Tuesday, July 21, 2009

Barriers to Clinical Trials-the CT scan

I'm not going to write a book as I did on my last post!

Suffice it to say, some of the barriers to entry of clinical trials are listed on the last post.

I want discuss one real barrier to clinical trial entry that is easily remedied. That is the demand that participants undergo multiple CT scans to track progress (if any) in the trial.

Why is there a barrier? CT scans involve high levels of radiation, and they have definitely been linked to subsequent cancers.

The risk is low, the authorities say. But any increase in cancer risk sort of defeats the search for a cure for CLL, doesn't it? It certainly makes no sense when there is an excellent alternative: MRIs.

Clinical trials are done to look for results. The ultimate hope is a cure, because the drug in tests would be a huge success! Most likely, a more modest goal is envisioned: better results than current drugs.

Determining whether a drug is better than the standard treatment is surprisingly difficult. Drug companies can't wait around for 20 years to see if patients continue to do well (i.e. survive). Instead, they look for 'end points'. These generally include signs of tumor shrinkage or elimination. That is the reason drug companies want to check your nodes. The way most doctors are used to doing this is ordering a CT scan.

Yet we've seen the danger to the patient is real. Given a choice between a trial using an MRI and one demanding multiple CT scans, most people who are aware of the dangers of CT scans will pick the safer one, in other words, the one allowing the use of MRIs.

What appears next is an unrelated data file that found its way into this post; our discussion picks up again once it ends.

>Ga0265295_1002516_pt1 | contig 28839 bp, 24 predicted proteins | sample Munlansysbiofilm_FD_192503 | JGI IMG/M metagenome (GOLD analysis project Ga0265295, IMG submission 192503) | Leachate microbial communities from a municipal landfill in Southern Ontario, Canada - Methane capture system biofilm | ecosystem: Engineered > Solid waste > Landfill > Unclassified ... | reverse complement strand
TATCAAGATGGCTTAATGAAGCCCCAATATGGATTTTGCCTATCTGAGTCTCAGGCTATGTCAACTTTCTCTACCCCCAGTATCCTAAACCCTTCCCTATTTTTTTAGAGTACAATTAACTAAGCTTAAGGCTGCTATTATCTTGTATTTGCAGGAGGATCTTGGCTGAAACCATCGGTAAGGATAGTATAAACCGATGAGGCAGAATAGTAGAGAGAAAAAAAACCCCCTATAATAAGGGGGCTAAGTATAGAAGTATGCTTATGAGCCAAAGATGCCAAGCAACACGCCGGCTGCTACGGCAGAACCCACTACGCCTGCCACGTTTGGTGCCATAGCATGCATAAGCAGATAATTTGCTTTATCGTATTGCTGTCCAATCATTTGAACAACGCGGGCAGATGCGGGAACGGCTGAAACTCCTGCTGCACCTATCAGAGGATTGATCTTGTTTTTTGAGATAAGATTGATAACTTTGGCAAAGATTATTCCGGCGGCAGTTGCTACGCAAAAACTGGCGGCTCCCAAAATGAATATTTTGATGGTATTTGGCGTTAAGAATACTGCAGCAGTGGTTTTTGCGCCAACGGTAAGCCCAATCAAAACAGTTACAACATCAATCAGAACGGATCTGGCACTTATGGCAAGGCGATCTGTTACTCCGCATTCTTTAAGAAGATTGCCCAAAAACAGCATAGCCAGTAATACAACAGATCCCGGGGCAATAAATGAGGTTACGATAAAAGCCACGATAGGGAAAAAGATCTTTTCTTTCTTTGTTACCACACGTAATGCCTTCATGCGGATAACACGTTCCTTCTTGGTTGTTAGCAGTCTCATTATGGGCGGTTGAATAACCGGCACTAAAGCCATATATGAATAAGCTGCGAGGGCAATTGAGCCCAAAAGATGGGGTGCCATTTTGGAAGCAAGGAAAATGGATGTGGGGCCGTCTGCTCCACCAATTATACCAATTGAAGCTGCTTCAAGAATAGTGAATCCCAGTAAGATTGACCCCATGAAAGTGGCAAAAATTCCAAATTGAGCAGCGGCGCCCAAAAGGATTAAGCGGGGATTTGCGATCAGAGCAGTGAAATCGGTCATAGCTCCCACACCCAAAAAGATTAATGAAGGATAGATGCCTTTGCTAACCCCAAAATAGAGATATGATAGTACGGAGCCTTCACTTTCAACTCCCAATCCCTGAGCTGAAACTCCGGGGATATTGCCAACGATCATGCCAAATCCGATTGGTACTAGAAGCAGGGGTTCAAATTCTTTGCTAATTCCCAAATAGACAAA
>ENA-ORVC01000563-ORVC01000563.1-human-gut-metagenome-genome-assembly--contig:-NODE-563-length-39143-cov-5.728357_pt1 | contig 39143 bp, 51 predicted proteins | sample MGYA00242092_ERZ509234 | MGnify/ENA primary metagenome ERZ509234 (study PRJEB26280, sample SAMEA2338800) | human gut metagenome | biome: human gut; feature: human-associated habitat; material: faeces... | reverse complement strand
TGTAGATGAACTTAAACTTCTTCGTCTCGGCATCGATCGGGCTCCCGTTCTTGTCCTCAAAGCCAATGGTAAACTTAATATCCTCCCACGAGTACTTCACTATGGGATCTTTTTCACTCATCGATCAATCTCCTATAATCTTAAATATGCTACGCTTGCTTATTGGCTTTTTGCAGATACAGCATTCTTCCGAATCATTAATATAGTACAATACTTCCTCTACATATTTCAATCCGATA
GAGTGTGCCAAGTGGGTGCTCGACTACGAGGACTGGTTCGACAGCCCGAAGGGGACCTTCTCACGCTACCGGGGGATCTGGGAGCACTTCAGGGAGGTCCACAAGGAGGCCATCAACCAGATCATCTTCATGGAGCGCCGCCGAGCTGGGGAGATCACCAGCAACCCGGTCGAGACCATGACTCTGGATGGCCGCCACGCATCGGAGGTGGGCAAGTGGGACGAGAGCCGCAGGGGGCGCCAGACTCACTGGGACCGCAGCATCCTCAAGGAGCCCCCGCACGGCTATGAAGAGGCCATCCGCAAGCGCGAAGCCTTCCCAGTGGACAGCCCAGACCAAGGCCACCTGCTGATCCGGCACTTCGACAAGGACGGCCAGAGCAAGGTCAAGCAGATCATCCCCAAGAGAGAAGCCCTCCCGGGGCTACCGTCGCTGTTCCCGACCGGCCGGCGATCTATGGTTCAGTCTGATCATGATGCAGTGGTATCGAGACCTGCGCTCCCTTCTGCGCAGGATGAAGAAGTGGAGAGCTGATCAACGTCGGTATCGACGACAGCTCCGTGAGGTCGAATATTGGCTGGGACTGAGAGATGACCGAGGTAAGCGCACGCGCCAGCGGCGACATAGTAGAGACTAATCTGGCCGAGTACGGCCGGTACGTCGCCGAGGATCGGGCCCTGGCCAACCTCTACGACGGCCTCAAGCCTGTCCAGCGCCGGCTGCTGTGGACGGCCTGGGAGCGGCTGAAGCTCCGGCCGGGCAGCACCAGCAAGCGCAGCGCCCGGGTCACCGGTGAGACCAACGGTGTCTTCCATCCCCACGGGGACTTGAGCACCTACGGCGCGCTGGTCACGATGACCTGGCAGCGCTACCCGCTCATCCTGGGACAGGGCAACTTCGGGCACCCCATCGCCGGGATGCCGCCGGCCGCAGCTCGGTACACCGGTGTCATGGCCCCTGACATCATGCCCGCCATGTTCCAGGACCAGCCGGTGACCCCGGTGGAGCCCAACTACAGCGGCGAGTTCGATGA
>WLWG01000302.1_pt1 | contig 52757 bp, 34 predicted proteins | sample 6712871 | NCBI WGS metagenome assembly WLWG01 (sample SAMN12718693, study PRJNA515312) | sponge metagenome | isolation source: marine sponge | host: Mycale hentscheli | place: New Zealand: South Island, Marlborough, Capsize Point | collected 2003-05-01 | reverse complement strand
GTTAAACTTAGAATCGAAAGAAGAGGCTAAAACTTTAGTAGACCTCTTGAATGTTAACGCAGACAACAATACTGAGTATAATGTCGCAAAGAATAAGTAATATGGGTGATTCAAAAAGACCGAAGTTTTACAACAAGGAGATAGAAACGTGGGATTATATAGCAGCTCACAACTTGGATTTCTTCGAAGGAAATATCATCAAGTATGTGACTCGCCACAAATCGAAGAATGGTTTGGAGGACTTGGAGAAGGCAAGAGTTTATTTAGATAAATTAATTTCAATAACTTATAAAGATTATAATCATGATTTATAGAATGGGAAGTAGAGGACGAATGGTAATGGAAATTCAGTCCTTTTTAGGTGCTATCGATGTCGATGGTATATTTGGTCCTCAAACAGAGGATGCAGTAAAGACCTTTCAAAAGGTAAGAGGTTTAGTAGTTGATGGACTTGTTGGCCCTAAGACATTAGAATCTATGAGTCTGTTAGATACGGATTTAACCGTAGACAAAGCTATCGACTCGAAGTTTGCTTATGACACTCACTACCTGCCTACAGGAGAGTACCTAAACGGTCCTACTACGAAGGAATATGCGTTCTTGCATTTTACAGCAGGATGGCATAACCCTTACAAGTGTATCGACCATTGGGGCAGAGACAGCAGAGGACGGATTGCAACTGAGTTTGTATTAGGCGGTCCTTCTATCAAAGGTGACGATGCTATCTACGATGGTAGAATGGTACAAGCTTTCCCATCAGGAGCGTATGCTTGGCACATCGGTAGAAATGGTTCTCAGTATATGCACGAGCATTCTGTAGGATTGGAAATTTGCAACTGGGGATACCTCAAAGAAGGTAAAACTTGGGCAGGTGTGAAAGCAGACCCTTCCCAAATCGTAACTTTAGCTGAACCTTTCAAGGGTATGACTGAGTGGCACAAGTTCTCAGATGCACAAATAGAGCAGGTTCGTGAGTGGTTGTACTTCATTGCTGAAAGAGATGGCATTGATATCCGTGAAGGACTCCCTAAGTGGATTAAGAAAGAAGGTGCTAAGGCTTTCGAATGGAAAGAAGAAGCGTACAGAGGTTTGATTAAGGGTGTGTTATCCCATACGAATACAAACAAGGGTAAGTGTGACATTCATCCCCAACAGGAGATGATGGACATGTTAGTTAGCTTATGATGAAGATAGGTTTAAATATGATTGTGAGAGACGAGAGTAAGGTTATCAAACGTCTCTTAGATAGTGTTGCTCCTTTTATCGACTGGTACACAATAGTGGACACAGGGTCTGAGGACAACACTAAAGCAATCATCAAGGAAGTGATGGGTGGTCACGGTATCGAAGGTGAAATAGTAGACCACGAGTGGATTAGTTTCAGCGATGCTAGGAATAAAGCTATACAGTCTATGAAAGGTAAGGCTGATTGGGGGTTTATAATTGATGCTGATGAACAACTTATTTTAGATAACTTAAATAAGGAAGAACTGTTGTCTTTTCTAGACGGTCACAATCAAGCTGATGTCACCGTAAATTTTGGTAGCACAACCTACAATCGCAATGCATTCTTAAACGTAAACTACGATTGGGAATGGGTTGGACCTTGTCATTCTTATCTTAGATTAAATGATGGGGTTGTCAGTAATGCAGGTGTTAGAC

Why do drug companies deliberately rig their trials so people are less likely to sign up? It's a mystery, with perhaps a partial solution. Several of the drug companies I've talked to are aware of the concerns on the part of patients, and know that an MRI can track lymph node size just as well (or better) than CT scans.

Well, who then is the moving force behind this unfortunate situation? The drug companies blame the CLL researchers themselves! It is the research community that apparently doesn't care about patient safety to the point that they will allow safe alternatives to dangerous radiation exposure to patients.

I've discussed this with a few researchers in light of these claims. Rumor has it that there is a group of CLL researchers who are (pardon the expression) really anal about scans. The Germans.

I suppose we who are not German can recall the reputation the Germans have for meticulous record-keeping and administration. It apparently extends to CLL clinical trials.

Who ever is to blame, it's time the patient community help end the danger. Some of us need clinical trials if we are going to stay alive. We are sacrificing our bodies to advance science. It is incumbent upon researchers to watch out for our health. We are helping them (and the drug companies) when we sign up for a trial. They need to help us avoid doing more damage to our bodies than the investigational drug might cause.

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